Debra Anderson
Kirk DeMatas
Akhaji Zakiya
Fan Wu
Ben Ladouceur
Katie Pereira
Spencer Charles Smith
Jacqueline Valencia
Michael Erickson
and maybe.... You!

June 23, 2014-7pm- 9:30pm-WTF is queer about Settler Colonialism, Racism and Homonationalism? You may have heard the term “homonationalism” or “gay imperialism” and other hard-to-digest language that you’re certain means something, you’re just not sure what! Queer of colour academics have been talking about these concepts for about 7 years but many queers outside the academic industrial complex are still looking for a more concrete understanding of such theories and more importantly, how they’re relevant to social/political justice movements, including prison abolition and Indigenous resurgence and decolonization. This interactive panel will aim to answer basic questions about homonationalism and other concepts, as well as some ways in which queer scholarship may help inform community-based initiatives to address/challenge racist and settler colonialist contradictions in refugee/immigration support work, Pride events, hate crime agendas that rely on policing and gentrification, international solidarity work, and other queer of colour, trans of colour, Black/Caribbean and Indigenous/2-Spirit activism.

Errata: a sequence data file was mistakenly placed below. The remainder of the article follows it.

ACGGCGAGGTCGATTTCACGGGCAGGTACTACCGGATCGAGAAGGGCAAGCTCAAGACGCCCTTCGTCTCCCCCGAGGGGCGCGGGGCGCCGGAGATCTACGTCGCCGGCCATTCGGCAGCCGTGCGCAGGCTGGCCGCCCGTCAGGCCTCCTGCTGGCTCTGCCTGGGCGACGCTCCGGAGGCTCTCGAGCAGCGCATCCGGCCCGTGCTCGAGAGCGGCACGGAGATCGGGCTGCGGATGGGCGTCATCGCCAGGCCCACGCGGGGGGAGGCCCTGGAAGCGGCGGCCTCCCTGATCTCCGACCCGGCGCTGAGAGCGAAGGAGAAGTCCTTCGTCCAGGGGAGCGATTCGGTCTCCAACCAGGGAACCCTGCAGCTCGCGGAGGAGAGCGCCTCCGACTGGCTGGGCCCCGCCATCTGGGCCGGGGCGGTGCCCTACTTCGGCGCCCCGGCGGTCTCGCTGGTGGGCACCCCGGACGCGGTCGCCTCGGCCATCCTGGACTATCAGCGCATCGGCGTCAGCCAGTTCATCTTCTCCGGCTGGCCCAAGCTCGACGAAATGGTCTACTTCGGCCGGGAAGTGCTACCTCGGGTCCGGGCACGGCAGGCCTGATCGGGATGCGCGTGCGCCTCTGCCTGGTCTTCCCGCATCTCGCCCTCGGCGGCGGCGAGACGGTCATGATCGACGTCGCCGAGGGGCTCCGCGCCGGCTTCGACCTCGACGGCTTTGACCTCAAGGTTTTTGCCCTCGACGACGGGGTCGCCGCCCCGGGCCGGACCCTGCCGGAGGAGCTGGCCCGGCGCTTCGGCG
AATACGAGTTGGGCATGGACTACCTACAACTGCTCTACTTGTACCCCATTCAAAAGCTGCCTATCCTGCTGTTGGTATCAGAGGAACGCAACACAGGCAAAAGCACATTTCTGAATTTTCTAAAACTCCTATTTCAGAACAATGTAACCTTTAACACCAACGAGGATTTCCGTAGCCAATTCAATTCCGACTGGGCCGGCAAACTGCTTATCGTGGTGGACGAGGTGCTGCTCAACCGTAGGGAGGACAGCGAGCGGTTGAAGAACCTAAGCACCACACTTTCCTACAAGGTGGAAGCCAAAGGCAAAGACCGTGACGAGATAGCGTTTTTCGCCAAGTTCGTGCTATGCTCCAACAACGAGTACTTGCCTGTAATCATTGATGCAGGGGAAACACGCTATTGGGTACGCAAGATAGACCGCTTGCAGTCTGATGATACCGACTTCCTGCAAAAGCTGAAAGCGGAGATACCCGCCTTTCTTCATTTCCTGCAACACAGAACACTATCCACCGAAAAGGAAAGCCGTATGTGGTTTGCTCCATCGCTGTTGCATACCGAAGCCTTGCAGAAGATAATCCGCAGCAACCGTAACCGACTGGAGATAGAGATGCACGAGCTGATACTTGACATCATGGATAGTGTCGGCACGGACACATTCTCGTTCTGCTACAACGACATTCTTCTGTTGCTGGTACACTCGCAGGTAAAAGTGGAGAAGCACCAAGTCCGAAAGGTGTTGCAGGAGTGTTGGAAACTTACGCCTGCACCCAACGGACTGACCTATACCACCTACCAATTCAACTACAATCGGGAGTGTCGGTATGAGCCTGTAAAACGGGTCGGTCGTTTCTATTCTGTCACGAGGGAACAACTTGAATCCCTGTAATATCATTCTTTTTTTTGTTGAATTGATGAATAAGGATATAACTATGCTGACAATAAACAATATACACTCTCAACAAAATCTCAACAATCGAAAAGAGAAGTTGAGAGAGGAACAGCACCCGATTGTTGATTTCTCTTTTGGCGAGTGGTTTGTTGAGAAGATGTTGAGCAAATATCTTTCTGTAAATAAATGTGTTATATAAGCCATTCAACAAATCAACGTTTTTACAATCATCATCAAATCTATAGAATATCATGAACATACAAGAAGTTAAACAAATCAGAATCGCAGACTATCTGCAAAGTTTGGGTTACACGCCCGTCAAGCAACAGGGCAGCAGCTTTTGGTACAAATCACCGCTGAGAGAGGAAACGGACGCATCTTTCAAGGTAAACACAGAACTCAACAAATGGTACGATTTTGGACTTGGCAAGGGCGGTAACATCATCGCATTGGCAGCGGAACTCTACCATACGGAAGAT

Panelists: Fatima Jaffer, Rinaldo Walcott, Jin Haritaworn, Jeffrey McNeil-Seymour.

Moderator: OmiSoore H. Dryden

Note: This venue is wheelchair accessible and has gender neutral bathrooms. More on accessibility:

We regret that ASL interpretation will not be available for this event.

June 24, 2014-7:30pm- World Pride- ACTING UP ACTING OUT at Glad Day Book shop. 598A Yonge Street. Join us for theatre, music and magical performance

Kwame Stephens
Jeffrey Dale
Matti McLean
Steen Starr
Mark Keller
and more!

June 24, 2014- World Pride AIDS Candlelight Vigil 2014.This year marks both the 30th Anniversary of the AIDS Candlelight Vigil and the celebration of World Pride in Toronto.

Join us for this important community memorial held annually to honour, remember and celebrate the lives of people who have died of AIDS, and to recognize and honour those affected by and living with HIV/AIDS.

The Vigil is held in Cawthra Square Park (behind The 519), which is accessible to individuals using mobility devices. ASL interpretation will be provided.

Vigil is held rain or shine.

June 26, 2014- Aboriginal History Month Celebration by the Native Canadian Centre of Toronto. They will be holding their 5th annual Aboriginal History Month event at Yonge & Dundas Square with MC Stan Wesley. This year, we have an exciting line-up of entertainers including Black Stone, Digging Roots, Métis Fiddler Quartet and Derek Miller headlining! As well as, all day Kid's Arts & Crafts Tent, craft vendors exhibiting and selling their wares.

12:00 pm Opening w/ MC Stan Wesley
12:30 pm Pow Wow Dance Performances
1:15 pm Black Stone
2:15 pm Storytelling w/ Chad Soloman
2:45 pm Enagb Youthprogram Performance
3:00 pm Hand Drumming
3:45 pm Fashion Show by NativeTalent.Net
5:00 pm Métis Fiddler Quartet
6:00 pm Digging Roots
7:00 pm Derek Miller

If you would like to volunteer for this event please email

All vendor tables have been booked.

Sponsored in part by Canadian Heritage.